Sunday, June 26, 2011

Review: Polity Agent

Title: Polity Agent
Author: Neal Asher
Series: Agent Cormac #4
Pages: 562
ISBN: 9780330521390


From eight hundred years in the future, a runcible gate is opened into the Polity. Those now coming through it had been sent specially to take the alien 'Maker' back to its home civilization in the Small Magellanic cloud.

Once these refugees are safely through, the gate is rapidly shut down because something alien is pursuing them. The gate itself is then dumped into a nearby sun.

From those same refugees, agent Cormac learns that the Maker civilization has been destroyed by devastating alien Jain technology. This naturally raises questions: why was Dragon really sent to the Polity? And why did a Jain node suddenly end up in the hands of someone capable of wreaking the most damage with it?
Polity Agent continues on from where Brass Man left off and starts with a runcible connection being made from 800 years in the future (yes, runcibles can do that!). The team originally sent to take the Maker back to its civilization in the Small Magellanic cloud returns through this time-inconsistent runcible bearing dire news. The Maker civilization has been overrun by Jain technology. This casts doubt on both the purpose of the Dragon construct and the intentions of the Makers.

While this is happening a heretofore unknown entity called the Legate is busy distributing Jain nodes within the Polity. One of these causes an immense Jain outbreak on the planet Coloron resulting in a humanitarian crisis of epic proportions. Cormac is called in to track down the Legate and find the source of the Jain nodes, setting events in motion that could possibly lead to the destruction of the Polity.

Most of the characters from the previous novels make a return appearance. Even Mr Crane is back for a brief, though pivotal, moment. I was particularly excited to see the return of Jack Ketch, a ship AI, and one of my favourite characters in Brass Man. He isn’t entirely Jack anymore (for reasons I won’t mention), but that just adds a new dimension to him. The unexpected kindness he shows later on in the novel is particularly moving and shows how his gruff demeanour has softened.

Horace Blegg plays a major role this time round and through various retroacts we finally get to learn more about his history. Those of you who have read the earlier novels will know that this is a huge thing. Up to this point Blegg has been an enigma wrapped in a paradox and hidden away within the event horizon of a black hole. Understanding who and what he is was always just out of reach. When it is finally revealed, the implication of Blegg’s true nature has earth shattering consequences for Cormac.

There’s an interesting cast of new characters added to the mix. Arach is a war drone who, out of boredom, volunteers to accompany Cormac. He’s almost like a hyperactive child running around looking for a fight, making him an excellent addition to the team. The other new character is Orlandine, a haiman (as close to a human and AI hybrid as possible) who takes an unexpectedly cautious approach in handling the Jain node she is given by the Legate. She starts out as an unscrupulous character, but later she seems to transform into a reluctant hero figure that might just hold the salvation of the Polity in her hands.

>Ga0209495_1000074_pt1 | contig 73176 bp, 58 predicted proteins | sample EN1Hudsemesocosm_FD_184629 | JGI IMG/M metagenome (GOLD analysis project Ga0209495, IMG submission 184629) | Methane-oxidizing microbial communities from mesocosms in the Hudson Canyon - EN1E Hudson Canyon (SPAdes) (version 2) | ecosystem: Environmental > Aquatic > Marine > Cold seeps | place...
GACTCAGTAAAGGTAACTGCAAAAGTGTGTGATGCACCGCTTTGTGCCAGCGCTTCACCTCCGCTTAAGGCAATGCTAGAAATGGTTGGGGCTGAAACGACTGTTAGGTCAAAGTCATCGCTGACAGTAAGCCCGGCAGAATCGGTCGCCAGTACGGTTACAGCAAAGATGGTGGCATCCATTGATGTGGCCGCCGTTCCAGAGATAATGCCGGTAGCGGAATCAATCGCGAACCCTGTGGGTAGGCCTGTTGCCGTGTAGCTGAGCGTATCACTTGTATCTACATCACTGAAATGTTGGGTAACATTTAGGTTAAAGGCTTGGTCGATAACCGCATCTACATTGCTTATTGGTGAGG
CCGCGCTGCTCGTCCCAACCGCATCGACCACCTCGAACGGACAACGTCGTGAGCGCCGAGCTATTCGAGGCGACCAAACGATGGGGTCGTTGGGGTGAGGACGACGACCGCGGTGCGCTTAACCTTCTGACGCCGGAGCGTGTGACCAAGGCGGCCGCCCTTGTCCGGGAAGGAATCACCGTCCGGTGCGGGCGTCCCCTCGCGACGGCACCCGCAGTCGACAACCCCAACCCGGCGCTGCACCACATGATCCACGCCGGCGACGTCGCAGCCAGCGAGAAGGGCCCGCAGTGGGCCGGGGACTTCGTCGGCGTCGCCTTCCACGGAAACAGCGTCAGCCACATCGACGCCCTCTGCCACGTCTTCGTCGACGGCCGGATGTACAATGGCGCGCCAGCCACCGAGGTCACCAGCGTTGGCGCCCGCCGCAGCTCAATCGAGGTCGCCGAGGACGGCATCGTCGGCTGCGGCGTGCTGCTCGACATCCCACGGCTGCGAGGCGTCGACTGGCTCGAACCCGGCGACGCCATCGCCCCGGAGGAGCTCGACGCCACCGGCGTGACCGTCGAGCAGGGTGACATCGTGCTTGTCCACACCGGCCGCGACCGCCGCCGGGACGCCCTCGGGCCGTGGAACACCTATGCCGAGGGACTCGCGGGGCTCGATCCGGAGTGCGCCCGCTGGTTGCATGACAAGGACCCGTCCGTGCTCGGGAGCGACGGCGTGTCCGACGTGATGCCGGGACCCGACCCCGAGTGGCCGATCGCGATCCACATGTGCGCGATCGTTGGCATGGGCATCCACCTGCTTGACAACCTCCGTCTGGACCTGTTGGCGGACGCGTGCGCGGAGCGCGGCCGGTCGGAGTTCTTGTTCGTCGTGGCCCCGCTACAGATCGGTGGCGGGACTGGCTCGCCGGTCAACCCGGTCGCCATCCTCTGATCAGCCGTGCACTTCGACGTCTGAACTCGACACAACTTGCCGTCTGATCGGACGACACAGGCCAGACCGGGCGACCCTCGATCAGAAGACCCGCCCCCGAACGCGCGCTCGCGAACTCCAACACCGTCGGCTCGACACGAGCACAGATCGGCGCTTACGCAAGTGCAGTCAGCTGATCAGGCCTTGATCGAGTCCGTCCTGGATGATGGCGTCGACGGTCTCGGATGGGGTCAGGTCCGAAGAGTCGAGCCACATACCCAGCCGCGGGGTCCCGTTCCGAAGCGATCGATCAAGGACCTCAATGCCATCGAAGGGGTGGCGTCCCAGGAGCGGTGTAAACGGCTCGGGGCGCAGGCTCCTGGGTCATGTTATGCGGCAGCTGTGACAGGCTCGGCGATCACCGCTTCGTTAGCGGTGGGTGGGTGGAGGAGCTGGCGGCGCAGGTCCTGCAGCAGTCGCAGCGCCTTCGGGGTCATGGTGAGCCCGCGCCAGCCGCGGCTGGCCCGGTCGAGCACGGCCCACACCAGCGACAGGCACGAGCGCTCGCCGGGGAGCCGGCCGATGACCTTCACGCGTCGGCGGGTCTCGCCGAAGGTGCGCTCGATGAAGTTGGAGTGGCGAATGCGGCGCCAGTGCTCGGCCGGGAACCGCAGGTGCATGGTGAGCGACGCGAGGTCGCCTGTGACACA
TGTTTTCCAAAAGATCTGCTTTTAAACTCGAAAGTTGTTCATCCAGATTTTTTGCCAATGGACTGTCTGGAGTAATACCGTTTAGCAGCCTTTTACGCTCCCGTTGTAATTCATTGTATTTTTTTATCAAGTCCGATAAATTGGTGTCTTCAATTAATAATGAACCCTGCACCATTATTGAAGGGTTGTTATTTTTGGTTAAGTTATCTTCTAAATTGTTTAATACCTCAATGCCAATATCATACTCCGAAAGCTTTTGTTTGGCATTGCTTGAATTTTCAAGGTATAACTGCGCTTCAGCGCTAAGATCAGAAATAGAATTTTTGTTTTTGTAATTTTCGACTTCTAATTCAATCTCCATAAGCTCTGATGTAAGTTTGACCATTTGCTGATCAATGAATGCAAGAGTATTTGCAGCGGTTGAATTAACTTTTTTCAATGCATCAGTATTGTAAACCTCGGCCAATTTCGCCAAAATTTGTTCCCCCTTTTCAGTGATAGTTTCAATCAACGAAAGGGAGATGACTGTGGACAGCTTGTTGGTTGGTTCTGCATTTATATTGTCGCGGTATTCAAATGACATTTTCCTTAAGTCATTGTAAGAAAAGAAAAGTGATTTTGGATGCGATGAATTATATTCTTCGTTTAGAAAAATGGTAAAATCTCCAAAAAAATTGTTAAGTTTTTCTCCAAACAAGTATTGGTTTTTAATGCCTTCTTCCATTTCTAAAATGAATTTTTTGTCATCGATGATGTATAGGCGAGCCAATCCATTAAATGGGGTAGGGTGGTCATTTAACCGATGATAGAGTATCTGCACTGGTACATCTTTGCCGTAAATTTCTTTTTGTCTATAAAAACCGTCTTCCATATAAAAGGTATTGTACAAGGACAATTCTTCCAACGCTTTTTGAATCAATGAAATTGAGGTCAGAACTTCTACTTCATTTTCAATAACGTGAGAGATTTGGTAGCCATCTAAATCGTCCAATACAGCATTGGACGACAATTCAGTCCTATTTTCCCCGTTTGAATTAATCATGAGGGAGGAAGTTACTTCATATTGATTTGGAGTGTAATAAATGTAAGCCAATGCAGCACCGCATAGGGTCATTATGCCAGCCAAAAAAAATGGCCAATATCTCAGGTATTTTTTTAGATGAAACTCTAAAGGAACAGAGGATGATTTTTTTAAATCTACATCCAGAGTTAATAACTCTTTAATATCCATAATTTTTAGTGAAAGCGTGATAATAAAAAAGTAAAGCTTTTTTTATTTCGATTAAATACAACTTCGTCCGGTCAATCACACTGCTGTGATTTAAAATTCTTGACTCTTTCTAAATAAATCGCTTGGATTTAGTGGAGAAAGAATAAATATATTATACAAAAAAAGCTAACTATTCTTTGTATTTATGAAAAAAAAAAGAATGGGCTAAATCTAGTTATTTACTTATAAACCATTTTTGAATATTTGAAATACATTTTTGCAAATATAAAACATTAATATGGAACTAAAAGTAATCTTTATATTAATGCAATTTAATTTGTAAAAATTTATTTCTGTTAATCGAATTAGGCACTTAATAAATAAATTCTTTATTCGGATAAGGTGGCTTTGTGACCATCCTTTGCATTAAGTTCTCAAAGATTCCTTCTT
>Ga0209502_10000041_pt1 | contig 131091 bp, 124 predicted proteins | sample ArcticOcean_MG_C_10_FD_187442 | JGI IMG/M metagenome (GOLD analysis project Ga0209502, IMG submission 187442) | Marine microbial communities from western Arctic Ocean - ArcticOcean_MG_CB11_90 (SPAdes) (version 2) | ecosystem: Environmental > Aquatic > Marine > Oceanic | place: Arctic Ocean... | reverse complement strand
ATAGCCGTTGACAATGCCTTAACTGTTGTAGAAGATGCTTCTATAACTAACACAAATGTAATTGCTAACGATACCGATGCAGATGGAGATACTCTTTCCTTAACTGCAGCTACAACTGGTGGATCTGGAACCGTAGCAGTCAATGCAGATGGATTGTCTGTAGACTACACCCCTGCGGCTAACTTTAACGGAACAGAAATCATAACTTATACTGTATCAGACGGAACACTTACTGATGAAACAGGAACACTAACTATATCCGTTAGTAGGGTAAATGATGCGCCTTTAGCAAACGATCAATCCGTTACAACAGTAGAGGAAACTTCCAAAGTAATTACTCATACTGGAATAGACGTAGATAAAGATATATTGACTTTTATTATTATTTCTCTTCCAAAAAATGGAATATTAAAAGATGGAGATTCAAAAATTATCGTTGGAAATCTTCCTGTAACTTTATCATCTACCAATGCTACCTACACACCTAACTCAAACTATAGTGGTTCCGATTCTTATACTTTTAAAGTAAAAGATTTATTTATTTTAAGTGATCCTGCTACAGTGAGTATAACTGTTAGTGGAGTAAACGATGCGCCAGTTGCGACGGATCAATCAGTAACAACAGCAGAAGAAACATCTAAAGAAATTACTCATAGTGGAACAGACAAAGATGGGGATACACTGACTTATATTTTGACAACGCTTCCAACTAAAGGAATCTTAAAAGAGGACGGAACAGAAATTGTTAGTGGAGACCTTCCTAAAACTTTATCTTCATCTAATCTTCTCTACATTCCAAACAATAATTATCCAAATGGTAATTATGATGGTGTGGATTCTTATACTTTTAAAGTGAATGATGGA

Polity Agent is brimful of revelations. Just like Horace Blegg’s true nature, the real purpose of the Dragon construct and the true intentions of the Makers finally come to light. Something else that left me dumbfounded is the revelation by the Atheter artefact of what its civilization gave up and ultimately became in order to survive the Jain threat. Great stuff!

There are many memorable scenes throughout the novel and Neal’s writing style and superb descriptions make it easy to visualise events. One scene that really stood out for me was during the evacuation of Coloron when the Coloron AI is described cradling a human child in his arms. You have this godlike planetary AI with the power to extinguish the lives of millions of people with a mere thought, and yet he cares enough to risk himself to save a single child. It goes to show that the AIs are often far more human than their actual human counterparts.

It is also impressive to see how events from the previous novels came together and intertwine to reveal a complex plot of a much grander scope than I could ever have imagined. It’s hard to believe that everything wasn’t planned in meticulous detail from the start, but Neal proclaims that he doesn’t really plan anything. I’ll take his word for it, but if this is what he does without much planning I’d love to see what he comes up with if he ever does start planning!

Unlike the previous novels Polilty Agent doesn’t have a self-contained ending. It’s rather used to lay the groundwork for what promises to be an all out confrontation in Line War, the final novel in the series. I can hardly wait!

The verdict:
A terrific read with all the distinctive Asher trademarks – great tech, lots of action, big guns and even bigger explosions. I thoroughly enjoyed reading this and have already started Line War. I can’t wait to see how everything turns out. A must read for any space opera fans!

Rating: 8/10

Disclosure: I won a set of Neal Asher's novels in a competition hosted by the author. This hasn't influenced my review in any way. If I hadn't won the competition I would have purchased the novels myself.


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